Pension reform at long last is being phased in for newly hired state workers in Pennsylvania. But it will be decades before those pension plans’ health is restored. And some taxpayers could see their taxes rise before relief comes, finds a review by the Allegheny Institute for Public Policy.
“Too bad it took this long to get public employees … and school districts into pension plans that involve defined contribution,” says Eric Montarti, research director at the Pittsburgh think tank.
A series of misguided legislative actions left the State Employees’ Retirement System (SERS) and the Public School Employees’ Retirement System (PSERS) a combined 58 percent funded at the end of the 2016-17 fiscal year.
“Laws passed in 2001 (Act 9), 2002 (Act 38) and 2003 (Act 40) that provided a substantial increase in pension benefits, lowered the vesting period, gave cost-of-living increases to retirees and capped employer contributions and spread out obligations are primarily pinpointed as a major cause of the current situation,” Montarti notes (in Policy Brief Vol. 19, No. 4).
Neither did the Great Recession of 2008 help.
To wit, an analysis of the PSERS shortfall – by a study commission mandated by Act 5 of 2017 — calculated an unfunded liability of $44 billion. Of that, $18.3 billion (41 percent) was attributed to “employer underfunding”; $16.2 billion (37 percent) was blamed on flagging “investment performance”; $7.8 billion (18 percent) was attributed to “benefit enhancements” and $2 billion (4 percent) was due to “changes to actuarial components.” Employer contributions for both PSERS and SERS were $5.8 billion in fiscal 2016-17.
Enter Act 5. Its thrust is to place new hires (excepting “hazardous duty” employees) into one of three pension tiers of the employees’ choosing.
Beginning Jan. 1 for new SERS-covered workers and July 1 for new PSERS-covered employees, two hybrid plans combine aspects of defined-benefit and defined-contribution plans while the third is a pure defined-contribution program. The retirement age is increased and a longer time period is used to calculate final average salary on which benefits are determined.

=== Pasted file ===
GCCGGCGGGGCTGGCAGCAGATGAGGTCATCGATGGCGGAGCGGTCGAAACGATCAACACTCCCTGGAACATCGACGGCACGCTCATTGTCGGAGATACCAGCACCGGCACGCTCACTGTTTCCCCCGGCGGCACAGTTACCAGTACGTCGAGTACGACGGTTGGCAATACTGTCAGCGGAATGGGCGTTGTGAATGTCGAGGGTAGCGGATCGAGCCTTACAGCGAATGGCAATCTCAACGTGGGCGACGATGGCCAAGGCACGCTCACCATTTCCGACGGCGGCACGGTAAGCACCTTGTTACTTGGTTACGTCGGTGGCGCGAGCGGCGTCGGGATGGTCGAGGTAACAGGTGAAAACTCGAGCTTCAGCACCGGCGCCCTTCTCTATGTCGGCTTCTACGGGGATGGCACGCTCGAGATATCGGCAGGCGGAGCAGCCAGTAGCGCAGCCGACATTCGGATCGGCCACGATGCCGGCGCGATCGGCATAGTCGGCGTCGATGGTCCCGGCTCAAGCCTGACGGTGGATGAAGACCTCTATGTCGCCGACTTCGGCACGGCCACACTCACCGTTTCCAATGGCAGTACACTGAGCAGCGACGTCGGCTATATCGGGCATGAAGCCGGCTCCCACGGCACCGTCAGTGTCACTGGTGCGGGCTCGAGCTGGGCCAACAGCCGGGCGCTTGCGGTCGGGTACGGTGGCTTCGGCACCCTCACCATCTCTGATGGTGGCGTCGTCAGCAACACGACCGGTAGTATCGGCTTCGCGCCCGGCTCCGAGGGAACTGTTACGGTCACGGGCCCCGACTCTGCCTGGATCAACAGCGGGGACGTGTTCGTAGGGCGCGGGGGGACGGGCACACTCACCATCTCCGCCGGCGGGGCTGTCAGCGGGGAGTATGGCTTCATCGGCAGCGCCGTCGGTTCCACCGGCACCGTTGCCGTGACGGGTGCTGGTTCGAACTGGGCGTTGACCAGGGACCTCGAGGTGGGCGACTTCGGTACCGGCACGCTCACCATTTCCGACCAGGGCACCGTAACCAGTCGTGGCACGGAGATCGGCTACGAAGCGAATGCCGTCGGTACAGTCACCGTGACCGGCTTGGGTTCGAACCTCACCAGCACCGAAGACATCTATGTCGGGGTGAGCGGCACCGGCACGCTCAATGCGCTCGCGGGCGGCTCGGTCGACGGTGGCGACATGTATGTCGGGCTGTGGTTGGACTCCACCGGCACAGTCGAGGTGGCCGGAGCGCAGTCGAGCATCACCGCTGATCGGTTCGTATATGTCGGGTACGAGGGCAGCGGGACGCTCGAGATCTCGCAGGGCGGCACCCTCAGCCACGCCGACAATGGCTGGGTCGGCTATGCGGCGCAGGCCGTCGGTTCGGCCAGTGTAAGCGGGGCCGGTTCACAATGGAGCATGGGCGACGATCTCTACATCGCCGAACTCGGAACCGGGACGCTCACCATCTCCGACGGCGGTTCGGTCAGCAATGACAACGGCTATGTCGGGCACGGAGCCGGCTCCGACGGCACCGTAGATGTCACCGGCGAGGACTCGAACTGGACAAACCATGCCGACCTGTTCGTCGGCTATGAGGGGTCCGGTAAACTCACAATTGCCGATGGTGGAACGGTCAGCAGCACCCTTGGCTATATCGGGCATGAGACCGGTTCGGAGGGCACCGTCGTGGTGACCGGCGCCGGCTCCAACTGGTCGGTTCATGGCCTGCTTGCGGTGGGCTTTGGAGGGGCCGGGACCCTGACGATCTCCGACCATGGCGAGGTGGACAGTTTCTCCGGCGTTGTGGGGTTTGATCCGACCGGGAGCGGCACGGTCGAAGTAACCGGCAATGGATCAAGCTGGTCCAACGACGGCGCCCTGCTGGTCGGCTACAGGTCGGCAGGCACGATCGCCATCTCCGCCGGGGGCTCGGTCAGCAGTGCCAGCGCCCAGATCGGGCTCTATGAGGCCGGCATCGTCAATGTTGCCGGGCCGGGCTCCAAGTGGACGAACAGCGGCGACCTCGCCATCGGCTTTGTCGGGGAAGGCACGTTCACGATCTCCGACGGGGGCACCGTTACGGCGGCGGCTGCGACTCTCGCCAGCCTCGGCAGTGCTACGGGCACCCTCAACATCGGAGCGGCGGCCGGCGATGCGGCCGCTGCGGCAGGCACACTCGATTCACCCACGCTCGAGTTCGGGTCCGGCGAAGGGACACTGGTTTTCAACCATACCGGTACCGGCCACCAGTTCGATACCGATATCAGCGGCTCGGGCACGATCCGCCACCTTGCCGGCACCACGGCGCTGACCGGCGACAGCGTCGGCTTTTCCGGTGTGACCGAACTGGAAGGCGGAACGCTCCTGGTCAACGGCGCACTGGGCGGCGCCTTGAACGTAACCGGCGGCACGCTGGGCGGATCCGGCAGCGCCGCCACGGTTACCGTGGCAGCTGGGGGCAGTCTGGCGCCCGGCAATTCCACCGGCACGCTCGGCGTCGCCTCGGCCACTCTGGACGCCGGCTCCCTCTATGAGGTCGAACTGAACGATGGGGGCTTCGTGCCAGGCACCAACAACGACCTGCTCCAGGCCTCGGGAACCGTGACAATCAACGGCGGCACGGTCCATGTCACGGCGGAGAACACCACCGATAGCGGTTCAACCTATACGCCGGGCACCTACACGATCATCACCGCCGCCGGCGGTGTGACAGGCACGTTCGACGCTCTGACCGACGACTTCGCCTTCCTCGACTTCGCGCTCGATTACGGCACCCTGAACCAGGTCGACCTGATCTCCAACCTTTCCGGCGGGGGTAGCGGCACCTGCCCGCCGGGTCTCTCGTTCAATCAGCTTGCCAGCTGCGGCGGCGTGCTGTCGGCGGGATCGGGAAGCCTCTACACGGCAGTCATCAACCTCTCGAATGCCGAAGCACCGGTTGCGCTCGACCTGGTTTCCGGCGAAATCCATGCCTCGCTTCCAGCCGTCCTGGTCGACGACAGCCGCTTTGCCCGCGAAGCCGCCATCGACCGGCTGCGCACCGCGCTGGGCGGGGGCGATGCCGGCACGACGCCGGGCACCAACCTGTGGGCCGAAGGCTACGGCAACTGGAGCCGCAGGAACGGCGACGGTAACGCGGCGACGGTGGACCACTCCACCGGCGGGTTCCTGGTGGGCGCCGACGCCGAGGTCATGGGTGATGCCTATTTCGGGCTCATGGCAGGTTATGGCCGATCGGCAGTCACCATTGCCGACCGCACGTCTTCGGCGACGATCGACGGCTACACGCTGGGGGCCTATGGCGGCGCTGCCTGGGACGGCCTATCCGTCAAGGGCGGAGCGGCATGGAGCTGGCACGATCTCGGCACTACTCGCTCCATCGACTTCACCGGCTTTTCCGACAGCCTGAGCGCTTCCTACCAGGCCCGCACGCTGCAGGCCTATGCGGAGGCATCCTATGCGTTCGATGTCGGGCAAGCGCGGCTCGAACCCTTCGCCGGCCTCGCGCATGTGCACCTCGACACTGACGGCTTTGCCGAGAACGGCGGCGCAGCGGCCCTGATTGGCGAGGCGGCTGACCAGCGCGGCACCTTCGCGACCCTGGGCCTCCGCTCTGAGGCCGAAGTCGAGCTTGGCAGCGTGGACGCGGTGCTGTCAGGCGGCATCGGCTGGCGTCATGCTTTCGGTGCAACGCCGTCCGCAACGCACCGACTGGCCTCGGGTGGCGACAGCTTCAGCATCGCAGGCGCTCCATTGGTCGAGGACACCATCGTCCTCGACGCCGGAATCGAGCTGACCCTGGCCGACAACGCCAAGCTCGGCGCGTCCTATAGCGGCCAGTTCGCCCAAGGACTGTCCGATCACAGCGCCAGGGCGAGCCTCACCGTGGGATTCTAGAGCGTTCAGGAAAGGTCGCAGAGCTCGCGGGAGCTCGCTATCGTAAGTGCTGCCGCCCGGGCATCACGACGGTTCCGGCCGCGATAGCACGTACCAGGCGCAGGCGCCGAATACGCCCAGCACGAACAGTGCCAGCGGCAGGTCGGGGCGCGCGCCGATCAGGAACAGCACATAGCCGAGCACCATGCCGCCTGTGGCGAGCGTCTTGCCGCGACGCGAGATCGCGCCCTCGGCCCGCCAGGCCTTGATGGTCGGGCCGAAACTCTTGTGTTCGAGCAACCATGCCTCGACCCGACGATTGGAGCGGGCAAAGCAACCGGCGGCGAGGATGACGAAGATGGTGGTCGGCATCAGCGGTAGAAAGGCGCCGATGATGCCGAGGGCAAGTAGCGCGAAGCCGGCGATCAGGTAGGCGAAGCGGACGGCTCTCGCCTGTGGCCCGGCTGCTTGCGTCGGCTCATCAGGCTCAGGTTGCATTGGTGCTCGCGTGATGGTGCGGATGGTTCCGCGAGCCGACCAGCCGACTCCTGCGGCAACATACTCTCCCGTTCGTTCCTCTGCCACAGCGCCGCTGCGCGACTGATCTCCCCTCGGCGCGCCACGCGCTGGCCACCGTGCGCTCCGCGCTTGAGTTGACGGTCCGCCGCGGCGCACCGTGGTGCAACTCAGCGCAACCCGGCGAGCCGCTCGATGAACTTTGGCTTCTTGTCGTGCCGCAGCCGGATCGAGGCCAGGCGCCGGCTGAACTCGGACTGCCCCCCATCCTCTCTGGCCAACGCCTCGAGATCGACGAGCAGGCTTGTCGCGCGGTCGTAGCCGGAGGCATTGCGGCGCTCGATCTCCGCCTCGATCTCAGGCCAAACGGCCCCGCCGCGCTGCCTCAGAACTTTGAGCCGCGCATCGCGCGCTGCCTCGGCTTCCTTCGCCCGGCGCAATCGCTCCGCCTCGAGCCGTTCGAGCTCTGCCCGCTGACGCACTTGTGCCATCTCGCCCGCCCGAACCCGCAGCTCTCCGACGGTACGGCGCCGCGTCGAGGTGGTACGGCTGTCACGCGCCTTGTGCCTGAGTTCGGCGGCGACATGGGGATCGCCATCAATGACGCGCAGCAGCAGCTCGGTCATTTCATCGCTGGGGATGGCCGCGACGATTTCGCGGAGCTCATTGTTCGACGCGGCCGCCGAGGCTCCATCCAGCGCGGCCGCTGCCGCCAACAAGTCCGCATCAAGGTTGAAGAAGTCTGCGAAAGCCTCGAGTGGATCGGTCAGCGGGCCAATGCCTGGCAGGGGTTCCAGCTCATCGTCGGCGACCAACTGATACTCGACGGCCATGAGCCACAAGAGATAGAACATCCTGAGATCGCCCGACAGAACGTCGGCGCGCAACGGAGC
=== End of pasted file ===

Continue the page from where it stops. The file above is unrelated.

The benefits of those employed prior to Jan. 1, 2019 — a legal contract which, per the Pennsylvania Constitution, cannot be impaired — are not affected.
“Based on an analysis for prospective SERS members, an employee who would work for 35 years with an average salary of $40,000 that chooses one of the two hybrid plans would retire with somewhere between a $14,000 to $17,500 annual pension and an investment lump sum of $165,244,” Montarti says. “One choosing the defined-contribution plan would retire with a $330,448 lump sum.”
While pension reform was long overdue, its effects are far from immediate. It will take 11 years, not until 2030, for SERS and PSERS to become 70 percent funded and 21 years, not until 2040, for the respective pension programs to become 100 percent funded.
There could be additional savings of between $2.8 billion and $3.4 billion (on a present-value basis) over a 30-year period should the state adopt other reforms recommended by the study commission – everything from funding, stress testing, transparency and investing and asset allocation.
“Hopefully the change will benefit taxpayers after several years, many of whom have seen their school districts raise taxes for several years to meet pension funding obligations,” Montarti says.
But, he cautions, “(T)ax hikes for 2019-20 are quite likely because of pensions and other benefits.”
Colin McNickle is communications and marketing director at the Allegheny Institute for Public Policy ([email protected]).